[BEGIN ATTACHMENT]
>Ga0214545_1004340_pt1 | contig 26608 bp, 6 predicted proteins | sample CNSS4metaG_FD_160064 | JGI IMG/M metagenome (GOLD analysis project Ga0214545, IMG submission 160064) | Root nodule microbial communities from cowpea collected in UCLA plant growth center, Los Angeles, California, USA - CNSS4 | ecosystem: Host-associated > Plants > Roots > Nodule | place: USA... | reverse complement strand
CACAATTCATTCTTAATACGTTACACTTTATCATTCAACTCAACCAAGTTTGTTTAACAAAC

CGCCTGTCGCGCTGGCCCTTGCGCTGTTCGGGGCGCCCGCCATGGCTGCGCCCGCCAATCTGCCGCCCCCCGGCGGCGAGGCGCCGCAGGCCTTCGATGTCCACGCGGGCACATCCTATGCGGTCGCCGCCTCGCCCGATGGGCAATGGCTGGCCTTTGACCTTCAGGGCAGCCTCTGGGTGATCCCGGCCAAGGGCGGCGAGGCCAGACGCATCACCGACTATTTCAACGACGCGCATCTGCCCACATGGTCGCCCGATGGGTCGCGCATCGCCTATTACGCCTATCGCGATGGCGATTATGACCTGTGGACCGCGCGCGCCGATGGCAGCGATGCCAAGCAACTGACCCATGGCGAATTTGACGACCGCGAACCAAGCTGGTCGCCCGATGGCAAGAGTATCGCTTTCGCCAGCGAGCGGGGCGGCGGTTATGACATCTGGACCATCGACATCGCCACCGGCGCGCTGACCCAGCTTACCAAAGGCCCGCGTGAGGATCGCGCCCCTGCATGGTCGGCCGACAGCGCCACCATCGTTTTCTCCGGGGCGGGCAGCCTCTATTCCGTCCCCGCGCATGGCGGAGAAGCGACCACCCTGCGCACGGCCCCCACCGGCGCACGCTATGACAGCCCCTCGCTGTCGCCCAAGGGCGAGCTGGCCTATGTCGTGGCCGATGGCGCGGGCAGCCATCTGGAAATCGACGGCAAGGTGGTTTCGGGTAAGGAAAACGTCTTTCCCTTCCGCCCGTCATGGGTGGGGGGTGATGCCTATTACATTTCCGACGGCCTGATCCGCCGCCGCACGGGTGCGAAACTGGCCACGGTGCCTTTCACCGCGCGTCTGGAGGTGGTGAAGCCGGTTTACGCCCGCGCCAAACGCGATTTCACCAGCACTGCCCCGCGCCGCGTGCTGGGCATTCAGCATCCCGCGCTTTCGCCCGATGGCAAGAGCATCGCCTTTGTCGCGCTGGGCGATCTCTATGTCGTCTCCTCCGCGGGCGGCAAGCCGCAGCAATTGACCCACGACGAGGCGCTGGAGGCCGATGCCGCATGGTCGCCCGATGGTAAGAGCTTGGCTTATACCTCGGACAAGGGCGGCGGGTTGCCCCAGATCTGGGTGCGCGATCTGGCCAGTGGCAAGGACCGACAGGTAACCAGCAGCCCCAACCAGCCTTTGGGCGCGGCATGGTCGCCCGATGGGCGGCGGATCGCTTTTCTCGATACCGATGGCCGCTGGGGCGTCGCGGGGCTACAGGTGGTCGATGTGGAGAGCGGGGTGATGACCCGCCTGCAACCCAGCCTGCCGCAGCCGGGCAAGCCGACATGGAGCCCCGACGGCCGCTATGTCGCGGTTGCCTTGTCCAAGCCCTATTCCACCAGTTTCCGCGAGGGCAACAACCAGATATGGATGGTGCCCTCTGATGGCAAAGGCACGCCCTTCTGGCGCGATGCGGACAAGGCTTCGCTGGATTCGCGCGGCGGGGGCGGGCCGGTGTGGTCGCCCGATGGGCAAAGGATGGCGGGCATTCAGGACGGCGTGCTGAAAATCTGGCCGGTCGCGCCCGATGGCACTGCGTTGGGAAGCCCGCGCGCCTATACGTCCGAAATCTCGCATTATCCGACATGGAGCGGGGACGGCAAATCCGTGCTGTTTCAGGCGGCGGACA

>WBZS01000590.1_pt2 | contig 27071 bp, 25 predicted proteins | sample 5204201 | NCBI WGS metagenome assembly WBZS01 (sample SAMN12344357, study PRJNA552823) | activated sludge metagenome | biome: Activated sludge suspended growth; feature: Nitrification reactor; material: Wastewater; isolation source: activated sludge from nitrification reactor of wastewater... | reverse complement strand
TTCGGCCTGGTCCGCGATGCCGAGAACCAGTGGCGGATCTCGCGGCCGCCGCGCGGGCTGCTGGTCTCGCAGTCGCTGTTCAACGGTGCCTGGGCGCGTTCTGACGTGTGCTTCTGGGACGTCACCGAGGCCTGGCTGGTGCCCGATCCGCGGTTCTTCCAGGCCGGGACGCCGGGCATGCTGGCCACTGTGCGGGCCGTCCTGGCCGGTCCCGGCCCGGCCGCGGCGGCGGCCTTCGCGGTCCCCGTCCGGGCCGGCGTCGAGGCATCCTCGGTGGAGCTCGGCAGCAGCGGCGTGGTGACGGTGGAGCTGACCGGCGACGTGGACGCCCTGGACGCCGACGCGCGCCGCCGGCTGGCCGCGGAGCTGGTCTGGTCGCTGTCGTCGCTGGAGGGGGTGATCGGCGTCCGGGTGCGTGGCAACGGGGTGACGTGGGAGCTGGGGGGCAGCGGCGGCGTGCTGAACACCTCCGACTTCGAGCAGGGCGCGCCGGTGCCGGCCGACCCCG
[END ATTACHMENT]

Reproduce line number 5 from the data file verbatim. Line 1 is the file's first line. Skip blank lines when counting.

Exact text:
TTCGGCCTGGTCCGCGATGCCGAGAACCAGTGGCGGATCTCGCGGCCGCCGCGCGGGCTGCTGGTCTCGCAGTCGCTGTTCAACGGTGCCTGGGCGCGTTCTGACGTGTGCTTCTGGGACGTCACCGAGGCCTGGCTGGTGCCCGATCCGCGGTTCTTCCAGGCCGGGACGCCGGGCATGCTGGCCACTGTGCGGGCCGTCCTGGCCGGTCCCGGCCCGGCCGCGGCGGCGGCCTTCGCGGTCCCCGTCCGGGCCGGCGTCGAGGCATCCTCGGTGGAGCTCGGCAGCAGCGGCGTGGTGACGGTGGAGCTGACCGGCGACGTGGACGCCCTGGACGCCGACGCGCGCCGCCGGCTGGCCGCGGAGCTGGTCTGGTCGCTGTCGTCGCTGGAGGGGGTGATCGGCGTCCGGGTGCGTGGCAACGGGGTGACGTGGGAGCTGGGGGGCAGCGGCGGCGTGCTGAACACCTCCGACTTCGAGCAGGGCGCGCCGGTGCCGGCCGACCCCG